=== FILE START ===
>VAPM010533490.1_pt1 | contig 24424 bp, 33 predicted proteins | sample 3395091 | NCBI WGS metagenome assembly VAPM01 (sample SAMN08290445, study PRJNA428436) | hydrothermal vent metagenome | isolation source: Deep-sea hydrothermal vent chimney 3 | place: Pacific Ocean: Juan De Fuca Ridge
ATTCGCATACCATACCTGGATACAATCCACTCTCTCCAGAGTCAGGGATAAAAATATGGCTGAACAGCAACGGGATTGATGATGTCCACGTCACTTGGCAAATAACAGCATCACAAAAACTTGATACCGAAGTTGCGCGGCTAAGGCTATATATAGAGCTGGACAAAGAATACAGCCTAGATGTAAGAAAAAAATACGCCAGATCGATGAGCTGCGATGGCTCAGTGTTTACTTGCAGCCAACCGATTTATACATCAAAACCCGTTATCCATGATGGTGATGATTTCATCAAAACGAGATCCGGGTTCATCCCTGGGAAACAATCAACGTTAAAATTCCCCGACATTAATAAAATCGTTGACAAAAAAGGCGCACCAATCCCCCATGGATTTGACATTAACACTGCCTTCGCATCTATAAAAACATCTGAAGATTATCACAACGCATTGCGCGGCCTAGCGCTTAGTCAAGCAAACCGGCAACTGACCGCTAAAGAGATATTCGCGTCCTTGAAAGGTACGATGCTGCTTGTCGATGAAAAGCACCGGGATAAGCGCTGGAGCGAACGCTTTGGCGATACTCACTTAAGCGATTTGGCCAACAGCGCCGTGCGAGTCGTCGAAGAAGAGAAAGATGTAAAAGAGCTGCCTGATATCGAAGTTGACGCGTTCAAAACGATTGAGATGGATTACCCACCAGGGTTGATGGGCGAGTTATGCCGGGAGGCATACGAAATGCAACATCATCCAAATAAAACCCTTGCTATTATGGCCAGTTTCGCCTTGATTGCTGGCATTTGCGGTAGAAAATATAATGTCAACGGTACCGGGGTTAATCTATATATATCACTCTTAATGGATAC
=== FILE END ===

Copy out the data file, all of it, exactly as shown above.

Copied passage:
>VAPM010533490.1_pt1 | contig 24424 bp, 33 predicted proteins | sample 3395091 | NCBI WGS metagenome assembly VAPM01 (sample SAMN08290445, study PRJNA428436) | hydrothermal vent metagenome | isolation source: Deep-sea hydrothermal vent chimney 3 | place: Pacific Ocean: Juan De Fuca Ridge
ATTCGCATACCATACCTGGATACAATCCACTCTCTCCAGAGTCAGGGATAAAAATATGGCTGAACAGCAACGGGATTGATGATGTCCACGTCACTTGGCAAATAACAGCATCACAAAAACTTGATACCGAAGTTGCGCGGCTAAGGCTATATATAGAGCTGGACAAAGAATACAGCCTAGATGTAAGAAAAAAATACGCCAGATCGATGAGCTGCGATGGCTCAGTGTTTACTTGCAGCCAACCGATTTATACATCAAAACCCGTTATCCATGATGGTGATGATTTCATCAAAACGAGATCCGGGTTCATCCCTGGGAAACAATCAACGTTAAAATTCCCCGACATTAATAAAATCGTTGACAAAAAAGGCGCACCAATCCCCCATGGATTTGACATTAACACTGCCTTCGCATCTATAAAAACATCTGAAGATTATCACAACGCATTGCGCGGCCTAGCGCTTAGTCAAGCAAACCGGCAACTGACCGCTAAAGAGATATTCGCGTCCTTGAAAGGTACGATGCTGCTTGTCGATGAAAAGCACCGGGATAAGCGCTGGAGCGAACGCTTTGGCGATACTCACTTAAGCGATTTGGCCAACAGCGCCGTGCGAGTCGTCGAAGAAGAGAAAGATGTAAAAGAGCTGCCTGATATCGAAGTTGACGCGTTCAAAACGATTGAGATGGATTACCCACCAGGGTTGATGGGCGAGTTATGCCGGGAGGCATACGAAATGCAACATCATCCAAATAAAACCCTTGCTATTATGGCCAGTTTCGCCTTGATTGCTGGCATTTGCGGTAGAAAATATAATGTCAACGGTACCGGGGTTAATCTATATATATCACTCTTAATGGATAC